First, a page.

Keynote Speakers

photo of Nina Sun Eidsheim
Nina Sun Eidsheim, UCLA
photo of Makis Solomos
Makis Solomos, Paris 8
photo of Charles Spence
Charles Spence, Oxford
photo of Jesse Engel
Jesse Engel, Google

Nina Sun Eidsheim: on timbre and vibration (Title TBC)

Nina Sun Eidsheim writes about voice, timbre, race, and materiality. She is the author of Sensing Sound: Singing and Listening as Vibrational Practice (Duke University Press, 2015) and The Race of Sound: Listening, Timbre, and Vocality in African American Music (Duke University Press, 2019); co-editor of the Oxford Handbook of Voice Studies (Oxford University Press, 2019); co-editor of the Refiguring American Music book series for Duke University Press; recipient of the Mellon Foundation Fellowship, Cornell University Society of the Humanities Fellowship, the UC President’s Faculty Research Fellowship, and the ACLS Charles A. Ryskamp Fellowship. She received her bachelor of music from the voice program at the Agder Conservatory (Norway); MFA in vocal performance from the California Institute of the Arts; and Ph.D. in Musicology from the University of California, San Diego. Eidsheim is Professor of Musicology, UCLA Herb Alpert School of Music and founder and director of the UCLA Practice-based Experimental Epistemology Research (PEER) Lab, an experimental research Lab dedicated to decolonializing data, methodology, and analysis, in and through multisensory creative practices.

Makis Solomos: on timbre and listening (Title TBC)

Makis Solomos was born in Greece and now lives in France, working as Professor of Musicology at the Université Paris 8 and as director of the research team MUSIDANSE. He has published many books and articles about new music, and he is one of the main international specialists of Xenakis’ music. His book From Music to Sound. The Emergence of Sound in 20th- and 21st-Century Music (Routledge, 2019) examines how new music brought about a change of paradigm—a mutation—on listening, moving from a culture centred on the note to a culture of sound. His new book Towards an Ecology of Sound. The Living World, the Mental and the Social in Today’s Music, Sound Art and Artivisms (Routledge, 2023) deals with an enlarged notion of ecology for music and sound, mixing environmental issues and socio-political questions. He co-organized, the Xenakis22: Centenary International Symposium and he is the editor of Révolutions Xenakis (Éditions de l’Œil – Philharmonie de Paris, 2022).

Charles Spence: on timbre and crossmodality (Title TBC)

Charles Spence is a world-famous experimental psychologist with a specialisation in neuroscience-inspired multisensory design. He has worked with many of the world’s largest companies across the globe since establishing the Crossmodal Research Laboratory (CRL) at the Department of Experimental Psychology, Oxford University in 1997. Prof. Spence has published over 1,100 academic articles and edited or authored 16 books including the Prose prize-winning The perfect meal (2014; Willey Blackwell), and the international bestseller Gastrophysics: The new science of eating (2017; Penguin Viking) – winner of the 2019 Le Grand Prix de la Culture Gastronomique from Académie Internationale de la Gastronomie. His latest book Sensehacking was published in 2021 (Penguin). Much of Prof. Spence’s work focuses on the design of enhanced multisensory food and drink experiences, through collaborations with chefs, baristas, mixologists, chocolatiers, perfumiers, and the food and beverage, and flavour and fragrance industries. Prof. Spence has worked extensively in the world of multisensory experiential wine and coffee and has also worked extensively on the question of how technology will transform our dining/drinking experiences in the future.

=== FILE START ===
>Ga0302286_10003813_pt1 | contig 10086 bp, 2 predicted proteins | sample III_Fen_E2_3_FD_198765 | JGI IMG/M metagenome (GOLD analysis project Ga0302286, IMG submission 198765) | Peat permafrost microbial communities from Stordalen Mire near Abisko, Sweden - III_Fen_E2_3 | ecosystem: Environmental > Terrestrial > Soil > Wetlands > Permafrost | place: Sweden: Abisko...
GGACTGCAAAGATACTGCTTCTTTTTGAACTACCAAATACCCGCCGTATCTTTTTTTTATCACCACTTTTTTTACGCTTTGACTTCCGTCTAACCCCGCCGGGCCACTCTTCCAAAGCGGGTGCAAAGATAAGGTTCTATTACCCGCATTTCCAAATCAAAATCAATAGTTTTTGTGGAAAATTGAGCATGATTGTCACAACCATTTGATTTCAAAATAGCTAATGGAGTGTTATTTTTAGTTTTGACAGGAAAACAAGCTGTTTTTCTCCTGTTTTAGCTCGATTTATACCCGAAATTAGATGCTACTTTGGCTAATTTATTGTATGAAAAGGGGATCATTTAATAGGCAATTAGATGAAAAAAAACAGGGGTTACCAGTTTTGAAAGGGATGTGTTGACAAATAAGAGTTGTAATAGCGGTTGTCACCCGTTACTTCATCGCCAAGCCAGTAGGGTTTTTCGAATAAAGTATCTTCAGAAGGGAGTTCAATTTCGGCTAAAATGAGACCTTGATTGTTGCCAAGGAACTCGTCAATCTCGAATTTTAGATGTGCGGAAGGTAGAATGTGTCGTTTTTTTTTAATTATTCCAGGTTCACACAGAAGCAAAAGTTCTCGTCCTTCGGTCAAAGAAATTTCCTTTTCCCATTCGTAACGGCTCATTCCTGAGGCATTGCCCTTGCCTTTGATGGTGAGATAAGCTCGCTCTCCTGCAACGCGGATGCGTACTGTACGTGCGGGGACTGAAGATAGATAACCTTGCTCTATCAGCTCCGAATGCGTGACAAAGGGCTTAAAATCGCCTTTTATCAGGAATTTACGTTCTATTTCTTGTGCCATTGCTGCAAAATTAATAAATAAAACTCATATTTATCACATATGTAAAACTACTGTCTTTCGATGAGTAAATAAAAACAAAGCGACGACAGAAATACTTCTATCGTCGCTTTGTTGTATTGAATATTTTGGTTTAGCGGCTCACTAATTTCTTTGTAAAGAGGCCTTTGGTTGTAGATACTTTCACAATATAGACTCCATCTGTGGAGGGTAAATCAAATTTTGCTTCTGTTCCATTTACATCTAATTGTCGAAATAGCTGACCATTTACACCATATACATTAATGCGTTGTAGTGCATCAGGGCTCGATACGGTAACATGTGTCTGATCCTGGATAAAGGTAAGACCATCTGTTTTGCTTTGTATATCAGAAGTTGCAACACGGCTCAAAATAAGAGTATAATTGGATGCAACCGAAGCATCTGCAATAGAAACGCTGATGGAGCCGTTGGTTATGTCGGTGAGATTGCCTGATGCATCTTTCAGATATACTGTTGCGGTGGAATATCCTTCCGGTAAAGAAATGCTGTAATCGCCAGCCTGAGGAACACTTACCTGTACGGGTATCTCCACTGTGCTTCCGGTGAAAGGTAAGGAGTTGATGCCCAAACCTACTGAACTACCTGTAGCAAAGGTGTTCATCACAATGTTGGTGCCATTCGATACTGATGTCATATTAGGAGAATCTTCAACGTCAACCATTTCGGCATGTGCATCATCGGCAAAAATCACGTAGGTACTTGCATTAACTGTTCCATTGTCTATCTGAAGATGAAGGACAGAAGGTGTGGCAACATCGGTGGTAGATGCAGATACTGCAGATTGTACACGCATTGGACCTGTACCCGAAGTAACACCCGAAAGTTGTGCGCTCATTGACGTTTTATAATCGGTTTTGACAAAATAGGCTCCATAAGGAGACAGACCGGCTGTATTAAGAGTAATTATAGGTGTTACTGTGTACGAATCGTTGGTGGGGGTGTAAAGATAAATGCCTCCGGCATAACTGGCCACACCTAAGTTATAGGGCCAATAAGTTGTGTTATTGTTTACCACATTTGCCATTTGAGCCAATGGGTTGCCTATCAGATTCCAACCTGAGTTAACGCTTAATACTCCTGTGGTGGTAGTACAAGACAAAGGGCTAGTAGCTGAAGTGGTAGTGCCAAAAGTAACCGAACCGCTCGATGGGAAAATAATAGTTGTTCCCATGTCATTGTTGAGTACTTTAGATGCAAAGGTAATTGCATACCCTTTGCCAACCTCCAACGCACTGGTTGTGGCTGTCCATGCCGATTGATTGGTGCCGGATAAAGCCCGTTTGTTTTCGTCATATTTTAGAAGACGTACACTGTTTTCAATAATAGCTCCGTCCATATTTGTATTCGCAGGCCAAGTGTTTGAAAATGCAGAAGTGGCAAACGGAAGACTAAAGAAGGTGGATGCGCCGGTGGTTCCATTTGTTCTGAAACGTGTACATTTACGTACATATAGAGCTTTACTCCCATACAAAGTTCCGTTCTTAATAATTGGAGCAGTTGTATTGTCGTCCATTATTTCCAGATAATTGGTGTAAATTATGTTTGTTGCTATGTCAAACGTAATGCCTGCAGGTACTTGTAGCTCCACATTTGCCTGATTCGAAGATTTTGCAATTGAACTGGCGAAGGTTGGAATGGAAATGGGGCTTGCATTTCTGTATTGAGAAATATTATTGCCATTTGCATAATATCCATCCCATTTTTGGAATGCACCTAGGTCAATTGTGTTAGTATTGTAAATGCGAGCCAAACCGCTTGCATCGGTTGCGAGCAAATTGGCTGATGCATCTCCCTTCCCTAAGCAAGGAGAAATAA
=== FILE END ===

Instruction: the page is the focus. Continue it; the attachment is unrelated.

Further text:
Jesse Engel: on timbre and artificial intelligence (Title TBC)

(likely remote, TBC)
Jesse Engel is lead research scientist on Magenta, a research team within Google Brain exploring the role of machine learning in creative applications. He has a UC Berkeley ‘cubed’ degree (BA, PhD, Postdoc) and his research background is diverse, including work in Astrophysics, Materials Science, Chemistry, Electrical Engineering, Computational Neuroscience, and now Machine Learning. His research on Magenta includes creating new generative models for audio (DDSP, NSynth), symbolic music (MusicVAE, GrooVAE), adapting to user preferences (Latent Constraints, MIDI-Me), and work to close the gap between research and musical applications (NSynth Super, Magenta Studio). Previously he worked with Andrew Ng to help found the Baidu Silicon Valley AI Lab and was a key contributor to DeepSpeech2, a speech recognition system named one of the ‘Top 10 Breakthroughs of 2016’ by MIT Technology Review. Outside of work, he is also a professional-level jazz guitarist, and likes to include in his bio that he once played an opening set for the Dalai Lama at the Greek Theatre.